Kingston Canadian Film Festival | Weirdos
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Weirdos

Category
Encore, Features

Weirdos

Director: Bruce McDonald

Principal Cast: Allan Hawco, Molly Parker, Julia Sarah Stone, Dylan Author, Cathy Jones

Language: English

Runtime: 84 min.

KCFF Encore Presentation

Friday, April 21 at 7 pm

The Screening Room

Free!

First come, first served starting 30 minutes before showtime.

Presented with support from

OUT TV
Synopsis

Nova Scotia. 1976. It’s the weekend of the American Bicentennial and 15-year-old Kit is running away from home. Enlisting the help of his girlfriend Alice, Kit hitchhikes through the stunning maritime landscape towards a new home with his glamorous, artistic mother Laura. However, as Kit and Alice near their final destination they find their relationship tested as Kit approaches a realization that will change his life forever.

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Canadian master Bruce McDonald (Hard Core Logo, The Tracey Fragments) teams with veteran playwright and screenwriter Daniel MacIvor for this offbeat coming-of-age comedy-drama, about two Nova Scotian teens who hit the road in July 1976 accompanied by the laconic ghost of (the still-living) Andy Warhol.

 

Canadian master filmmaker Bruce McDonald may be a badass, but he’s no stranger to sentiment. 

 

It’s July 1976, and the USA is celebrating its bicentennial. But, north of the border in the small Nova Scotian town of Antigonish it’s a weekend like any other, which means not much is going on. Music-loving 15-year-old Kit (Dylan Authors) spends his time either alone in his room listening to Elton John albums, or hanging out with his platonic girlfriend, Alice (Julia Sarah Stone, a 2014 TIFF Rising Star). Like Kit, Alice feels out of place, and her divorced parents have too many issues of their own to offer much comfort.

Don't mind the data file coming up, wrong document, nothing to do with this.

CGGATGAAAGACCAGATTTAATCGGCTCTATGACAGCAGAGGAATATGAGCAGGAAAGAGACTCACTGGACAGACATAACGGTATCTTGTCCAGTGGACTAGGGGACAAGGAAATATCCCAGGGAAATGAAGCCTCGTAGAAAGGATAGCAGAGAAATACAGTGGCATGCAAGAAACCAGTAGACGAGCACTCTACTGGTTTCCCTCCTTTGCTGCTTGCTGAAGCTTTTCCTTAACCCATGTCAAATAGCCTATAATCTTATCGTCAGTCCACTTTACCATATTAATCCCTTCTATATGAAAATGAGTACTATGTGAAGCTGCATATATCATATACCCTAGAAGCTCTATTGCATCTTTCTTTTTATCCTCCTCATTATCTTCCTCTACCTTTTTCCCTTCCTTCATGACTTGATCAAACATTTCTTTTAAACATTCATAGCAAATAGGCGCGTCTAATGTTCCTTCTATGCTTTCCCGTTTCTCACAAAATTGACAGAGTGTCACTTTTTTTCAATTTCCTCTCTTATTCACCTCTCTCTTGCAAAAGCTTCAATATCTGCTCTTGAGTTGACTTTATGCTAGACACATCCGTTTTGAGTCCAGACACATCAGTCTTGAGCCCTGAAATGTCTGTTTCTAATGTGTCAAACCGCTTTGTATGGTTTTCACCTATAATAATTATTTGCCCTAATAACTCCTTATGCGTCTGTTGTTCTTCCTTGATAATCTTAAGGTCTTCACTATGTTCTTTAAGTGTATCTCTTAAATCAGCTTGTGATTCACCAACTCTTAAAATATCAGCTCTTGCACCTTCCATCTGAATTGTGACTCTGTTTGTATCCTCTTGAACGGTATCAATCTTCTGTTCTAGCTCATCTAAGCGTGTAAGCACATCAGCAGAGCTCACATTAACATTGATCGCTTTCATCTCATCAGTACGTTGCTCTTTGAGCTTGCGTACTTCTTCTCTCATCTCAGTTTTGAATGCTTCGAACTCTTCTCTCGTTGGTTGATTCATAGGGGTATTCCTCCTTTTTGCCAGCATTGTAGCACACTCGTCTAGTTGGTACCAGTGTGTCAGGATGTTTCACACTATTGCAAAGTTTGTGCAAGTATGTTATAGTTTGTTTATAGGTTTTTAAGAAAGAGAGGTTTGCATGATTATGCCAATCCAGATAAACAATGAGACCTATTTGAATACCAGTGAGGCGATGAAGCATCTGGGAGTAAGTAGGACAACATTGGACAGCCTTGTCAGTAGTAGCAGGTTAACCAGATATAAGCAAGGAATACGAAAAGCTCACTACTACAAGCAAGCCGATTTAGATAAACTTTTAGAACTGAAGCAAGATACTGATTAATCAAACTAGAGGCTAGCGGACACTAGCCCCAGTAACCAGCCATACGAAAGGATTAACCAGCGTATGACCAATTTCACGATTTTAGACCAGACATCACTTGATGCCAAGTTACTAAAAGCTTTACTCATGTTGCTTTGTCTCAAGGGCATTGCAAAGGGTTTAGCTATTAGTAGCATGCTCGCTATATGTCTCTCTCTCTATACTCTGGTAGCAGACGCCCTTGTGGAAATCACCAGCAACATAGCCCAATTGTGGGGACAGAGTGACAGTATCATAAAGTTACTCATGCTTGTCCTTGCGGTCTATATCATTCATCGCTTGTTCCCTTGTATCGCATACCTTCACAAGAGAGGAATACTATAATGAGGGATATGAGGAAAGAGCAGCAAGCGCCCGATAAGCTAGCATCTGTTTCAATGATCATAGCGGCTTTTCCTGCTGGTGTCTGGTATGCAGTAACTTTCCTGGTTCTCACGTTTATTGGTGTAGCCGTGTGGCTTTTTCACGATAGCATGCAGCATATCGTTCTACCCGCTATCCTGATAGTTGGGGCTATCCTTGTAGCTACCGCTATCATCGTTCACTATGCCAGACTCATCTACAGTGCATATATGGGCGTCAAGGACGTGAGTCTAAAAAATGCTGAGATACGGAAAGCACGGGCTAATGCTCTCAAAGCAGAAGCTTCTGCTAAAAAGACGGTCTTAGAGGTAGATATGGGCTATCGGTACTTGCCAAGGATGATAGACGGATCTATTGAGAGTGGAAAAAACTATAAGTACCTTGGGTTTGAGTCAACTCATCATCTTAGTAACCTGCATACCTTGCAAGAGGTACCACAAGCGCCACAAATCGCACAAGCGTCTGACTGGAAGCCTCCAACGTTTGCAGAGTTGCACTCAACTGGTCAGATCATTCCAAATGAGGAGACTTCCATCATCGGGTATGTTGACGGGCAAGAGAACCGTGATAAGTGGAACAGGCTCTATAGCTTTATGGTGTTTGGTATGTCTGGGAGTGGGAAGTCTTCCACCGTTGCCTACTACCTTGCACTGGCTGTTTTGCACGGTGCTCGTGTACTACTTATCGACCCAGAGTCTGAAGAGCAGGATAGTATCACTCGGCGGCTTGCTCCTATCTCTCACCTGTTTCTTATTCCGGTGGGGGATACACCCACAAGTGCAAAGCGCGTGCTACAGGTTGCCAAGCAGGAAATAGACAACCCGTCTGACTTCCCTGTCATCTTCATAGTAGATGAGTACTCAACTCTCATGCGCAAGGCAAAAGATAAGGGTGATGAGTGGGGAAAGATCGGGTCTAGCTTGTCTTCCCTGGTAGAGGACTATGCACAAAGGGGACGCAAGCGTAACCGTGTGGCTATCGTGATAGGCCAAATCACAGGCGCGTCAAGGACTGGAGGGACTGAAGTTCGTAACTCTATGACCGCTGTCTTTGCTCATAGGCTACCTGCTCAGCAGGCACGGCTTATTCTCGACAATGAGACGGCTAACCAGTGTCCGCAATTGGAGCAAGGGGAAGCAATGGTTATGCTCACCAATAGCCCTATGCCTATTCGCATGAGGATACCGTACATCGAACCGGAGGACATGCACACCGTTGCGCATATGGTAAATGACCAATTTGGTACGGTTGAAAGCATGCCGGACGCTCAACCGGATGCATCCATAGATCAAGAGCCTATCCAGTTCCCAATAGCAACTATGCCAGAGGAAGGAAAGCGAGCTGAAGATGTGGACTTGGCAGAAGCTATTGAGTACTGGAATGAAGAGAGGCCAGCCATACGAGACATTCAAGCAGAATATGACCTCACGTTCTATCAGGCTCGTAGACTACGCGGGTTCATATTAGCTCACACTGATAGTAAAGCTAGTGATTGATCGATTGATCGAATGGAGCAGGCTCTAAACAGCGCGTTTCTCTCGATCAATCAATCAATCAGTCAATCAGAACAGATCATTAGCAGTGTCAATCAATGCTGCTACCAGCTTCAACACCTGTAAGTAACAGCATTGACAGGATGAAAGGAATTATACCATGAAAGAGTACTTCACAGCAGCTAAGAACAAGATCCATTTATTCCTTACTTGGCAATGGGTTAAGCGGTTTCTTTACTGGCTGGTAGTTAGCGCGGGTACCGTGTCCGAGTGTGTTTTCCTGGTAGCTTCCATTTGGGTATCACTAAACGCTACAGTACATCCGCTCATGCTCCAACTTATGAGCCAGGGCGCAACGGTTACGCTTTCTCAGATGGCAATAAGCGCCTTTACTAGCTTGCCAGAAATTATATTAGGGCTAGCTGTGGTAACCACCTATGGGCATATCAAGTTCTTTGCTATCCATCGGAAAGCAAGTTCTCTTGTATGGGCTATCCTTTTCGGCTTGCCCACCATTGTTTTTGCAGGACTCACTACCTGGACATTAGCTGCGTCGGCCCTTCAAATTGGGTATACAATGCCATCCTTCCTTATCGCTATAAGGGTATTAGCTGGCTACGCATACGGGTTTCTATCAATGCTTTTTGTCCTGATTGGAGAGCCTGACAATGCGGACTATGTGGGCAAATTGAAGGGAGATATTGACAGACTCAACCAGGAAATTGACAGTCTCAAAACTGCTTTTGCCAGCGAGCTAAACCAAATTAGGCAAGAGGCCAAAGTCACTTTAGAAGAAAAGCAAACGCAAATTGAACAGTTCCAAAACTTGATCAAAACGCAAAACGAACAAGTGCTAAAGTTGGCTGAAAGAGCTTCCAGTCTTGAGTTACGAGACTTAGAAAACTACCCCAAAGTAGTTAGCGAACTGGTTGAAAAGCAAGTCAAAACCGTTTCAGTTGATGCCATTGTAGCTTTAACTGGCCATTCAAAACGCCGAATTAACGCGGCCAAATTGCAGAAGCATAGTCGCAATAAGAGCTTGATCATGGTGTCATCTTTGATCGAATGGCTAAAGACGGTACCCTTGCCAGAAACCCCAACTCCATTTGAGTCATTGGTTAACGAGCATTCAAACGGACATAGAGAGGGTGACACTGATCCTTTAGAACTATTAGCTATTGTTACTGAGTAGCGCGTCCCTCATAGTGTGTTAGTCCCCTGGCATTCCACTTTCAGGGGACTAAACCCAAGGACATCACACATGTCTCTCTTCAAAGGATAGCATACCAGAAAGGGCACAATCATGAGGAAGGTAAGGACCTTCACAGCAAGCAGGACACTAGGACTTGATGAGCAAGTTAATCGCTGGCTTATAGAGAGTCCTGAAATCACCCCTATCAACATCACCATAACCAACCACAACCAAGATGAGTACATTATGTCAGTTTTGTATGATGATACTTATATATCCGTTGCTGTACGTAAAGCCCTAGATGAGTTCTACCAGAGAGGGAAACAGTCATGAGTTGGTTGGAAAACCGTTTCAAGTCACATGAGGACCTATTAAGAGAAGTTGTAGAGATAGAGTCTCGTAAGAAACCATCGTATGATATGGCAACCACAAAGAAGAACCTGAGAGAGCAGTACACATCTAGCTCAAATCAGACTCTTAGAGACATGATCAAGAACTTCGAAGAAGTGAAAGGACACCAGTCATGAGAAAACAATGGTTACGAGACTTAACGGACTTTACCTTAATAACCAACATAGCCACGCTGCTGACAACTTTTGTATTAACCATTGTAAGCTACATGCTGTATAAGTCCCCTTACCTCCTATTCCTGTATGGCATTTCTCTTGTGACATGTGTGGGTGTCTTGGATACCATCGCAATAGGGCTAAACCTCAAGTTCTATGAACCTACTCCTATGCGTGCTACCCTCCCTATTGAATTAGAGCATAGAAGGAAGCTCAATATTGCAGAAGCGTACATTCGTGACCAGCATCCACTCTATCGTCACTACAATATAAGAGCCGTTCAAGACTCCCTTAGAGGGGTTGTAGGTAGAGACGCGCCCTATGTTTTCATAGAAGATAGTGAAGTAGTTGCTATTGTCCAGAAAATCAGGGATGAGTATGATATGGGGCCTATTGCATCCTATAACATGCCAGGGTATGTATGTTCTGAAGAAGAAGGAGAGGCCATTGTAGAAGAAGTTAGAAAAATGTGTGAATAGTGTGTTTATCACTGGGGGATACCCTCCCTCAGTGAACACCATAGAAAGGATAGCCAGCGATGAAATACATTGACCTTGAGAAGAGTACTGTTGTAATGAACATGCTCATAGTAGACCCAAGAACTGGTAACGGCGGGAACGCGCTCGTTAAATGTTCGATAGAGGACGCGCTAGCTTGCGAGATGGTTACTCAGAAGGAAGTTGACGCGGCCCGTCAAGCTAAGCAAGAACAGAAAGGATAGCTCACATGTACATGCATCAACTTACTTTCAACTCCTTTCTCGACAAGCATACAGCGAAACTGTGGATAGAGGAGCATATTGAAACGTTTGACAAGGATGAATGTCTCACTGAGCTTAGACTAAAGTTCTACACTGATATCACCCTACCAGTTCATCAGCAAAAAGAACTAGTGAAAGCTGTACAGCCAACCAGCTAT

Craving a turning point in their lives, the two decide to hitchhike to Sydney to visit Kit’s glamorous but unstable mother, Laura (Molly Parker, who also appears at this year’s Festival in American Pastoral). Through their quest for something bigger and better — both on the road and at their destination — they’ll face some truths about themselves that will point the way to a more honest, fully lived future.

 

This coming-of-age road movie is punctuated by smart repartee courtesy of veteran playwright and screenwriter Daniel MacIvor. It’s also got a delicious blend of magic and naturalism — Kit’s journey is guided, spirit animal–style, by a laconic Andy Warhol apparition (Rhys Bevan-John).
Accompanied by a suitably killer ’70s soundtrack, and shot in softly sunlit black and white, McDonald’s film is grounded in its quiet and life-affirming moments; the film’s offbeat sense of humour arises organically from the differences in the ways its characters express their love. These sweet weirdos are temporarily lost, but they’re about to help each other find out where they’re headed. – Magali Simard